“What we saw really quickly after working for companies like Live Nation and SFX Entertainment, when you attach somebody like Shaquille O’Neal—an icon, in this case, a top five all-time NBA player—to the event, it really changes the entire trajectory in every way of the festival, from fan engagement [to] ticket selling, media purview and especially sponsorship,” Silberzweig says. “Sports and entertainment are really the biggest fuel of the [United] States. When you combine them, that’s when I think there’s a lot of magic and opportunity, and that’s what we really focus on.”
According to Logan Bohbot, director of artist management at Medium Rare representing O’Neal and GORDO, the former basketball icon came to them saying he wanted his own festival, he wanted it to be in Texas and he wanted some of his favorite acts on it. Not only is O’Neal hands-on with the lineup, but he is also heavily involved with the production side. Silberzweig says O’Neal will even text them about lasers, fireworks and smoke machines he sees at other events that he wants to be part of Shaq’s Bass All Stars Festival. “It was really a matter of our team coming together to find the best way to make [the festival] happen,” Bohbot adds.
O’Neal’s love for electronic, hip-hop and other genres of music began at the age of 14, with him cutting his neighbors’ grass, walking dogs and scraping together any cash he could until he saved up $200 to buy his first set of turntables at a local pawn shop. He says he first experienced dance culture in 2015 when he attended TomorrowWorld in Georgia and connected with Silberzweig and Richman, who were working the festival as they were some of the key members who helped bring Belgium’s Tomorrowland to the US as TomorrowWorld. Silberzweig says O’Neal was a guest at the festival, and they toured him around the event. This initial contact with Medium Rare led the former basketball maven to be booked for Tomorrowland the following year, Silberzweig says. Since then, the Medium Rare partners have started Shaq’s Fun House, Shaq vs. Gronk and now Shaq’s Bass All Stars Festival.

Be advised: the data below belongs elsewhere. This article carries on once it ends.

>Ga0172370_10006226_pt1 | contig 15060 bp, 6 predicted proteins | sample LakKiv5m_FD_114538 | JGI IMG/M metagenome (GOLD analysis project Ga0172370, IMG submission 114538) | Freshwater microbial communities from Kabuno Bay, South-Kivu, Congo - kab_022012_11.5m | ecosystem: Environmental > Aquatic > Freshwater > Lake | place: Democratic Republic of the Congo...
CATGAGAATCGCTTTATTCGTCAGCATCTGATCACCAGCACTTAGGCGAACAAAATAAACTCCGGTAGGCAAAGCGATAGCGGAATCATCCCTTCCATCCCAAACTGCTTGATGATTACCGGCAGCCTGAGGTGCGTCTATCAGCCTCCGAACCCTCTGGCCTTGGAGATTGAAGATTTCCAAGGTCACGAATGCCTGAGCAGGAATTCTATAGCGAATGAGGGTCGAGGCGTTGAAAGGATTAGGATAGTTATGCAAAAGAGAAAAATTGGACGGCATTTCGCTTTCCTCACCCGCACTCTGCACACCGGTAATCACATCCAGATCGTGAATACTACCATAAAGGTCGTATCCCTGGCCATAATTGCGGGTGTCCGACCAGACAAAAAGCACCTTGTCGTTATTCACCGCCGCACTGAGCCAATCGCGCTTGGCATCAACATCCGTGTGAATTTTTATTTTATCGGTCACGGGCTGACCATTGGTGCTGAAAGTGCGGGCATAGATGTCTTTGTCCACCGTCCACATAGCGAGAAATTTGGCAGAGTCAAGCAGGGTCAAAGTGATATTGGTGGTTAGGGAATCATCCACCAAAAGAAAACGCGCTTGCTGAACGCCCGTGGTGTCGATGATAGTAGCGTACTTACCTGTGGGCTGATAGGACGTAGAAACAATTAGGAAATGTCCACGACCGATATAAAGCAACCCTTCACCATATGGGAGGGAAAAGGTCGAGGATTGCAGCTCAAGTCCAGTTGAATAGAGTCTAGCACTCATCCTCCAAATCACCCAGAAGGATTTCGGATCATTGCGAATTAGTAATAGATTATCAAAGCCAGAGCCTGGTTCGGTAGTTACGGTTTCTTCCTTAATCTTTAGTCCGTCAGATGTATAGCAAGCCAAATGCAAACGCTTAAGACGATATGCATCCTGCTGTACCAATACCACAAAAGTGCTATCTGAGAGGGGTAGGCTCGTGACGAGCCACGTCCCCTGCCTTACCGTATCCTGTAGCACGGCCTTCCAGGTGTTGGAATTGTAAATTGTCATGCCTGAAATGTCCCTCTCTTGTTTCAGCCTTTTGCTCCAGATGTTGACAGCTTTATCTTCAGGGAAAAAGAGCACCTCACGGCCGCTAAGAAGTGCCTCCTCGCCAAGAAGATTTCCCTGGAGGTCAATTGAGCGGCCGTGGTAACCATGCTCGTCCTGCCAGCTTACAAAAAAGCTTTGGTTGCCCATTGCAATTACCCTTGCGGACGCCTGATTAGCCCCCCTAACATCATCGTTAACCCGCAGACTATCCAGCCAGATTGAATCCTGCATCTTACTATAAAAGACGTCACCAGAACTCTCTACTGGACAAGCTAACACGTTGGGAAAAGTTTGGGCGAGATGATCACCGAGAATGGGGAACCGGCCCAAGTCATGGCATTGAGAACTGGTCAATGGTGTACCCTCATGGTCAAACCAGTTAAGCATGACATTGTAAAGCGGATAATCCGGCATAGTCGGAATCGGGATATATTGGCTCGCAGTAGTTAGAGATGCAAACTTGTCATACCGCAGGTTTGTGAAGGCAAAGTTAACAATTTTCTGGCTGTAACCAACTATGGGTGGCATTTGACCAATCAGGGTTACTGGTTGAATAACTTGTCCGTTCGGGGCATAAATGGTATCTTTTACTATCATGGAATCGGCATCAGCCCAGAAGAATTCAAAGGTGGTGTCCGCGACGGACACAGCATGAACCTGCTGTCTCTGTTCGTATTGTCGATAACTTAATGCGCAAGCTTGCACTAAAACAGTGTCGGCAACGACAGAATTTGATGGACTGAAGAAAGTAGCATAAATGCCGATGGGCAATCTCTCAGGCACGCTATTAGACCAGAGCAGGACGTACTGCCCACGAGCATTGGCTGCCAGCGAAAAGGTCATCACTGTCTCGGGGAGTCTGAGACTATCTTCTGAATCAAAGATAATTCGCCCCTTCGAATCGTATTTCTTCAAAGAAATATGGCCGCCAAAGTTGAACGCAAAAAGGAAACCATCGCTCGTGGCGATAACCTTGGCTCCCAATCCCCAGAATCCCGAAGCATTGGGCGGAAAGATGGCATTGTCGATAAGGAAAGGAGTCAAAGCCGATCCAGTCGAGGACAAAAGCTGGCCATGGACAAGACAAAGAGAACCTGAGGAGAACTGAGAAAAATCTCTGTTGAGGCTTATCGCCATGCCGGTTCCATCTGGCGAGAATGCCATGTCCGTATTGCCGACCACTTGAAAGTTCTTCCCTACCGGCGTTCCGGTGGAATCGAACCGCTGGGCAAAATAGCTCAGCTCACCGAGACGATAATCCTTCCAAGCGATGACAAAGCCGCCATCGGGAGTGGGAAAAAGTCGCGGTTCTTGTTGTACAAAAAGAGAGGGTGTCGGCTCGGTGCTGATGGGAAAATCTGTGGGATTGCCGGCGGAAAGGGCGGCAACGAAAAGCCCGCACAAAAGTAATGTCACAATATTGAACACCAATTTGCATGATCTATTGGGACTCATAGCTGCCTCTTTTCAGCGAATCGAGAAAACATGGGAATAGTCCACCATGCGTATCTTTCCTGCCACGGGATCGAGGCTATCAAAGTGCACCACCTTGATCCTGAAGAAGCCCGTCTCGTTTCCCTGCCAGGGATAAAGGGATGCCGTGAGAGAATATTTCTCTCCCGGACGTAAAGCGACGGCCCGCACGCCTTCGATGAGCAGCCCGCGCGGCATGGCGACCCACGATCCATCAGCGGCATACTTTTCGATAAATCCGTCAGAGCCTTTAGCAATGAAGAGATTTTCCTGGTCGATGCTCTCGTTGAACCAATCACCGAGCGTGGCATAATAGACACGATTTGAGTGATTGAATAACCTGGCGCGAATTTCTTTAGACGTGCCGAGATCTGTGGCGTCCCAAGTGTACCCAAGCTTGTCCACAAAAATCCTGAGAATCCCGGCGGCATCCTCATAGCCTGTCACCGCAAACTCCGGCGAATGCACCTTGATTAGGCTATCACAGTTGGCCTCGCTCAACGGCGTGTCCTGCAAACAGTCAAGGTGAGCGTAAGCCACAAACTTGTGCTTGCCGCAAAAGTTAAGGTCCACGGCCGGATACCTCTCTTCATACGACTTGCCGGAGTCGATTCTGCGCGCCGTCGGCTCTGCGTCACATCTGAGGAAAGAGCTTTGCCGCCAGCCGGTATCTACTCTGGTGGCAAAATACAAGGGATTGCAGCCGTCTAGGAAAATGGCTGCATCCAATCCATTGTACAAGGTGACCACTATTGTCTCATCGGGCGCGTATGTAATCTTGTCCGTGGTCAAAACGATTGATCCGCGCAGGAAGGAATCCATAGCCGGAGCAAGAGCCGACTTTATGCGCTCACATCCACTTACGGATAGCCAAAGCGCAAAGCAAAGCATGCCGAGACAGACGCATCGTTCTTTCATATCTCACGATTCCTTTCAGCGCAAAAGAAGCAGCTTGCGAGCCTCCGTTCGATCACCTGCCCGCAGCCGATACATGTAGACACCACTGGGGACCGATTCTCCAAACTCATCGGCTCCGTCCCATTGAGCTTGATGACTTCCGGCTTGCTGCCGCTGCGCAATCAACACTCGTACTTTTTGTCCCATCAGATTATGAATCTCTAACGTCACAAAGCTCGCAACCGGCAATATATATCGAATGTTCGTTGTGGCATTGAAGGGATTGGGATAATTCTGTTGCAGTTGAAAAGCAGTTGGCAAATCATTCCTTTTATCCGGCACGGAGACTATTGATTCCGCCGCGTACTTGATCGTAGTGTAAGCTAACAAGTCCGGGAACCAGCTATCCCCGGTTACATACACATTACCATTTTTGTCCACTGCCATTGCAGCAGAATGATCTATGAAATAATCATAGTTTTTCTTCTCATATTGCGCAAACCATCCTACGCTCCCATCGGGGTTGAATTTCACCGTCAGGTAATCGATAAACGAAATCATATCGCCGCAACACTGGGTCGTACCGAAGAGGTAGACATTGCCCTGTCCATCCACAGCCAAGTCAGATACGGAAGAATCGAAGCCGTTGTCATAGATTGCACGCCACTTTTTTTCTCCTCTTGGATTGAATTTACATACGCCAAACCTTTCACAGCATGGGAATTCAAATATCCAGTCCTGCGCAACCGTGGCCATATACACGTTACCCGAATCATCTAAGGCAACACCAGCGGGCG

O’Neal proves to be more than just a celebrity deejay, which many people view him as. Bohbot says the basketball heavyweight champion works on music and researches, finds new tunes and experiments with sounds while he’s on planes, diving deeper into the dance music culture to see what his sound is. Bohbot adds that O’Neal is approachable despite his intimidating stature: He is welcoming on Twitter and encourages people in the green room to sit down and have a conversation with him. “He calls himself the dubstep dad for a reason,” Bohbot says.
As for the future of bass music, O’Neal thinks an artist’s production value will become more significant to their ability to sell tickets. He cites Subtronics and Excision as acts “spending insane amounts of money on creating a next-level experience for their fans.” He says these elements take fans to a place that’s beyond just watching a set. He adds that he believes the genre hasn’t reached its full potential yet.
“I spend so much time looking into the next generation of bass music and man, there is so much unrecognized talent out there online,” he says. “One day, when they all reach the public eye, the scene is going to explode.”